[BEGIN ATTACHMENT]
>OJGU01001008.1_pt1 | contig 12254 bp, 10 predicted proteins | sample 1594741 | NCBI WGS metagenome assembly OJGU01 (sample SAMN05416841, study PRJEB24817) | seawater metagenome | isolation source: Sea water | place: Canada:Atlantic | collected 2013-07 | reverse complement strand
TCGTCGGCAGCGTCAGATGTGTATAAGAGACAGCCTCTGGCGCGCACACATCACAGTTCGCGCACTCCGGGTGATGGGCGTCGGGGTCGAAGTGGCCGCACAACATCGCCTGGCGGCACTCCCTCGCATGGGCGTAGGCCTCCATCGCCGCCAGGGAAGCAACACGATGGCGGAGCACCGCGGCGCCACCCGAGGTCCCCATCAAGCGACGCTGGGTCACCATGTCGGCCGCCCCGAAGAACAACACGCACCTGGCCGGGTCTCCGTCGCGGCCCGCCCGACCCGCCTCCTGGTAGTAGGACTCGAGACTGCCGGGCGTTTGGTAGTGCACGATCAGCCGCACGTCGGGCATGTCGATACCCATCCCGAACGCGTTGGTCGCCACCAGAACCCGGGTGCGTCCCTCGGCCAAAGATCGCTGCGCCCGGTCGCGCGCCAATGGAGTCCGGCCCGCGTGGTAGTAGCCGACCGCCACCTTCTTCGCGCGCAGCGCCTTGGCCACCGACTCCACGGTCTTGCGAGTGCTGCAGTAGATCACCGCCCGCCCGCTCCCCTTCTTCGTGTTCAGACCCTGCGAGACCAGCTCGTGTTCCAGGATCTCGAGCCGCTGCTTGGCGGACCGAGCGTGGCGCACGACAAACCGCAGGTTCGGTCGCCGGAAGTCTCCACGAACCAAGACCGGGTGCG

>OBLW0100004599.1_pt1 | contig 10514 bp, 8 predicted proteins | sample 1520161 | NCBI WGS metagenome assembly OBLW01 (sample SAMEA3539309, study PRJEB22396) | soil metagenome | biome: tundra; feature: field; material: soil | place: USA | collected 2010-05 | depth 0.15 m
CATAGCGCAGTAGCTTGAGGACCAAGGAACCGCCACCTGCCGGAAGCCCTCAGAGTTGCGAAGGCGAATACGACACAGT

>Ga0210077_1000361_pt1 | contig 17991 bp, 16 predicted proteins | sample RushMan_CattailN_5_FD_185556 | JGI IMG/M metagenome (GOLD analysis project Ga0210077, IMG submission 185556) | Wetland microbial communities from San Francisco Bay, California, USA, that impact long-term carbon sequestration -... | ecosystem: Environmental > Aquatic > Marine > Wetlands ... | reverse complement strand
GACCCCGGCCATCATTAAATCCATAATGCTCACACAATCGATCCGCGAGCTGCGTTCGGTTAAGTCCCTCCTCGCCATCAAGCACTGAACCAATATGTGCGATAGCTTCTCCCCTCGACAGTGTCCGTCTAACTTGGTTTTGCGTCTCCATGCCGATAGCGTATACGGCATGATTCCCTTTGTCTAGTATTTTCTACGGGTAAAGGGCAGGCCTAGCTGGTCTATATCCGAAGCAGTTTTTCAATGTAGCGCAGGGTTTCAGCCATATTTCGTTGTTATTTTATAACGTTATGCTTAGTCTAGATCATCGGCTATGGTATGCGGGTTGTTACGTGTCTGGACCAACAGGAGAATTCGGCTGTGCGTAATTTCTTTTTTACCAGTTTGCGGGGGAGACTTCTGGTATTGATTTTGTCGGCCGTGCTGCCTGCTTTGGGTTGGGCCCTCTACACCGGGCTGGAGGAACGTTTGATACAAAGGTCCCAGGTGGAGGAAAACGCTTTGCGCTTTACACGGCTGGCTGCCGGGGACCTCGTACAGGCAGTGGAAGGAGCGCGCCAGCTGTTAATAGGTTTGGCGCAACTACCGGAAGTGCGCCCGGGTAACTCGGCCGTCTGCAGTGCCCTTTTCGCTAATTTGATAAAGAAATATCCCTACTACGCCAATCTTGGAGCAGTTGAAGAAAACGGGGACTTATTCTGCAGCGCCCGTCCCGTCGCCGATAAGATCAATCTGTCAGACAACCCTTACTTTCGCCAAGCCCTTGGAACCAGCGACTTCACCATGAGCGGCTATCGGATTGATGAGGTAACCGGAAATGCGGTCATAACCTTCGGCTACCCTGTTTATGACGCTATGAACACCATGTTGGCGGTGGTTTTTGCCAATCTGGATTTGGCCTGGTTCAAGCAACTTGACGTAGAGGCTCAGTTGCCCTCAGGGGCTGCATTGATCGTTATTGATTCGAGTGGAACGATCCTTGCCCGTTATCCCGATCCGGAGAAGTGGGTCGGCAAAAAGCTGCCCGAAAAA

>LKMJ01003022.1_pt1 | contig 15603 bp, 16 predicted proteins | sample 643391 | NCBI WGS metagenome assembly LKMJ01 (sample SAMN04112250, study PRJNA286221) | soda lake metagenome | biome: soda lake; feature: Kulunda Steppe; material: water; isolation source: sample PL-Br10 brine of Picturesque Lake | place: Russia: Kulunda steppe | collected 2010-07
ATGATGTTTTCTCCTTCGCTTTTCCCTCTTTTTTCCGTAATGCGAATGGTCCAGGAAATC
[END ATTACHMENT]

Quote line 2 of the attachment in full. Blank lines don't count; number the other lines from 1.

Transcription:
TCGTCGGCAGCGTCAGATGTGTATAAGAGACAGCCTCTGGCGCGCACACATCACAGTTCGCGCACTCCGGGTGATGGGCGTCGGGGTCGAAGTGGCCGCACAACATCGCCTGGCGGCACTCCCTCGCATGGGCGTAGGCCTCCATCGCCGCCAGGGAAGCAACACGATGGCGGAGCACCGCGGCGCCACCCGAGGTCCCCATCAAGCGACGCTGGGTCACCATGTCGGCCGCCCCGAAGAACAACACGCACCTGGCCGGGTCTCCGTCGCGGCCCGCCCGACCCGCCTCCTGGTAGTAGGACTCGAGACTGCCGGGCGTTTGGTAGTGCACGATCAGCCGCACGTCGGGCATGTCGATACCCATCCCGAACGCGTTGGTCGCCACCAGAACCCGGGTGCGTCCCTCGGCCAAAGATCGCTGCGCCCGGTCGCGCGCCAATGGAGTCCGGCCCGCGTGGTAGTAGCCGACCGCCACCTTCTTCGCGCGCAGCGCCTTGGCCACCGACTCCACGGTCTTGCGAGTGCTGCAGTAGATCACCGCCCGCCCGCTCCCCTTCTTCGTGTTCAGACCCTGCGAGACCAGCTCGTGTTCCAGGATCTCGAGCCGCTGCTTGGCGGACCGAGCGTGGCGCACGACAAACCGCAGGTTCGGTCGCCGGAAGTCTCCACGAACCAAGACCGGGTGCG